Barthold D, Brah AT, Hauber B, Simoni JM, Graham SM. The systematic development of attributes and levels for a discrete choice experiment of HIV patient preferences for long-acting antiretroviral therapies. Poster presented at the 42nd Annual North American Virtual Meeting; October 2020.


PURPOSE: Discrete choice experiments (DCE) are widely used in patient preference research. HIV patients have had limited choices for antiretroviral therapy (ART) beyond daily oral pills, but new long-acting products (LA-ART) are in development. Patient preferences for these therapies, elicited via DCE, could help guide development. We describe the systematic process for identifying attributes and levels for a DCE of acceptability of future LA-ART options in the US.

METHODS: Our iterative approach to determining attributes and levels was guided by the four-stage model proposed by Helter and Boehler (2016): data collection, data reduction, removing inappropriate attributes, and wording of attributes. We started with 6 attributes identified in relevant literature, including our own preliminary research. Next, we conducted 11 key informant interviews (digitally recorded and transcribed) following an evolving interview guide. Our team iteratively updated the list of attributes and plausible levels for each attribute. Additionally, we removed irrelevant attributes and specified restrictions on combinations of attribute levels. Finally, we developed an unlabeled optimal experimental design using Ngene software, with a modified Federov algorithm and D-error minimization for at least 3 minutes.

RESULTS: Despite uncertainty about which products are most likely to be developed, key informant discussions converged on 4 delivery modes (long-acting oral, injection under the skin, injection into the muscle, implant) and 6 key attributes. LA infusions and patches were not considered feasible. Treatment effectiveness was dropped because it is a prerequisite for approval and thus the same for all modes. Oral lead-in therapy was split into two attributes (for allergy testing, for viral suppression), whereas injection site pain and reaction were combined into a single attribute. For 4 modes of LA-ART delivery, we reached the following attributes and levels: frequency of dosing (from once a week to once a year), location of treatment (home, pharmacy, clinic), injection site pain (none, mild, moderate), need to check for allergies (not needed, needed), need for oral lead-in to ensure viral suppression before starting LA-ART (from none to 6 months), and late dose leeway (short, long). The final experimental design has 64 choice sets and a D-error of 0.053978.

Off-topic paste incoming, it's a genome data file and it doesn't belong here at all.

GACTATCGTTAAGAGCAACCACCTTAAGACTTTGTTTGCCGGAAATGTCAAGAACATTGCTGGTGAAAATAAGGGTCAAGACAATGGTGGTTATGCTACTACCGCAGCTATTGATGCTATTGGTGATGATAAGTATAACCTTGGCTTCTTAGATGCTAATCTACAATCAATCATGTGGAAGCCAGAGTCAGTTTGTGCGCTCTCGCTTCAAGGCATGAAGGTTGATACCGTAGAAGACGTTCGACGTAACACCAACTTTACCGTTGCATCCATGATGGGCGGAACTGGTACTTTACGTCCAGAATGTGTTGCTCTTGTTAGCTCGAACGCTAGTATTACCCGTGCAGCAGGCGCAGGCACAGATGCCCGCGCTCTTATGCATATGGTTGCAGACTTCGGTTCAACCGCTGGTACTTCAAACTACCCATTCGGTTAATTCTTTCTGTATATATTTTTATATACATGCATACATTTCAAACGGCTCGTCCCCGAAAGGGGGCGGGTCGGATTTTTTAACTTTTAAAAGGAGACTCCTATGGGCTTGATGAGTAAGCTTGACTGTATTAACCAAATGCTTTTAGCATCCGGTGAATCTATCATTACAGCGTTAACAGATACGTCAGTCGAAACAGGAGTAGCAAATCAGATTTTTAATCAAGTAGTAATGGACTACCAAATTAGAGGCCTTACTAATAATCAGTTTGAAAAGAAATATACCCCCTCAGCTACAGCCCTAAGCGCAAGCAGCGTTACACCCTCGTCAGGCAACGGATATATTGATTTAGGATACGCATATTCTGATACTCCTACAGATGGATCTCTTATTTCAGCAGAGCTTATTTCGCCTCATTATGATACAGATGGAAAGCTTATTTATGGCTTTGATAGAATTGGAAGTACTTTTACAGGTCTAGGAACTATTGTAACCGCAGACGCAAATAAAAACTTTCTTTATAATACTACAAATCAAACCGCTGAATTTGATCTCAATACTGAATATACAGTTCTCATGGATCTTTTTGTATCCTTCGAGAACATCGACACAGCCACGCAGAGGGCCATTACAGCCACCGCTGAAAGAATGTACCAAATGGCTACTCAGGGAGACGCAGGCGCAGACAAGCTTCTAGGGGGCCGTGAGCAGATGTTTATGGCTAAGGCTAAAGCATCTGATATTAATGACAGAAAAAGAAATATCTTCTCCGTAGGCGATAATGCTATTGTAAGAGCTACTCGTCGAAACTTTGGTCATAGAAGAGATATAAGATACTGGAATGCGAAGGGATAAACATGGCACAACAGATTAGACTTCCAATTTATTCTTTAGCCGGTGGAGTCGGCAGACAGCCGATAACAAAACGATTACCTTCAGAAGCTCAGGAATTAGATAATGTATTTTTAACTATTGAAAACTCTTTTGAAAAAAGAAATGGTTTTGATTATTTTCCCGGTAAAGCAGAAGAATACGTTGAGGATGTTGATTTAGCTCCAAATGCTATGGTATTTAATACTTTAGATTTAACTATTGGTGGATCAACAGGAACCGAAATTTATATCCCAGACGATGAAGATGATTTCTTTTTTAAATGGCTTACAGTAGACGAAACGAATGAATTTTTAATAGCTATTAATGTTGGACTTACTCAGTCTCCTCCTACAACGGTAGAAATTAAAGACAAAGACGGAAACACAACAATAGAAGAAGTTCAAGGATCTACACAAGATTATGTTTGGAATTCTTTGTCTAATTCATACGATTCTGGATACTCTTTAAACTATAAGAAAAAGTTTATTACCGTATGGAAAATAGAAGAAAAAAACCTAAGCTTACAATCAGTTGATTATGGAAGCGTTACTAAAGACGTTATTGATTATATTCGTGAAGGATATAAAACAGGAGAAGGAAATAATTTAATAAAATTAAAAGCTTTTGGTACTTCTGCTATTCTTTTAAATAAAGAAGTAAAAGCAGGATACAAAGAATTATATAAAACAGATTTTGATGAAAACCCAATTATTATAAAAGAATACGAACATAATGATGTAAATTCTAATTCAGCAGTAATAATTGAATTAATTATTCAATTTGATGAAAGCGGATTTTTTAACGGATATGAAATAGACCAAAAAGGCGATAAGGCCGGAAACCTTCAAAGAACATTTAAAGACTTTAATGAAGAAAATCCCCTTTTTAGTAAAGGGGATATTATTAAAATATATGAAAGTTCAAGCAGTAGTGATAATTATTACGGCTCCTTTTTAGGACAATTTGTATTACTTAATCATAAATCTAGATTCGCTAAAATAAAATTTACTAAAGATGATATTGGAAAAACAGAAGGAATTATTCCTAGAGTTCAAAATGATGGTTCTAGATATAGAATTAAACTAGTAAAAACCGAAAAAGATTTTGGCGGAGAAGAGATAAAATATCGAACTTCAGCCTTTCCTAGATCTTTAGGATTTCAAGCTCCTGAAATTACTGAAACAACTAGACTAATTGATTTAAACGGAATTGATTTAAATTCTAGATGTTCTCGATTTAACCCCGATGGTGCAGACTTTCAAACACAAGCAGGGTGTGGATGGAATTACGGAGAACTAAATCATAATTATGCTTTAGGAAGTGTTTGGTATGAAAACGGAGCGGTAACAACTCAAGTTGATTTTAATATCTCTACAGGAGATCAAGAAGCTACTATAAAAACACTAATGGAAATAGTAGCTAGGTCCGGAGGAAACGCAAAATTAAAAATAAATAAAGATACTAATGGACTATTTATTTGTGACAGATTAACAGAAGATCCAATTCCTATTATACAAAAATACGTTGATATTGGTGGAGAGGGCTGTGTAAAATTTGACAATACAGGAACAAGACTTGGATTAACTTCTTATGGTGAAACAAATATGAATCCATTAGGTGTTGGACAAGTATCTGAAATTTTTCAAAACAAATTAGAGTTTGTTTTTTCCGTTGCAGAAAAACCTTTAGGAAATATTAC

CONCLUSIONS: We capture the elements that are salient to the acceptability of LA-ART alternatives by patients, and we will confirm these findings through pilot tests of the DCE.

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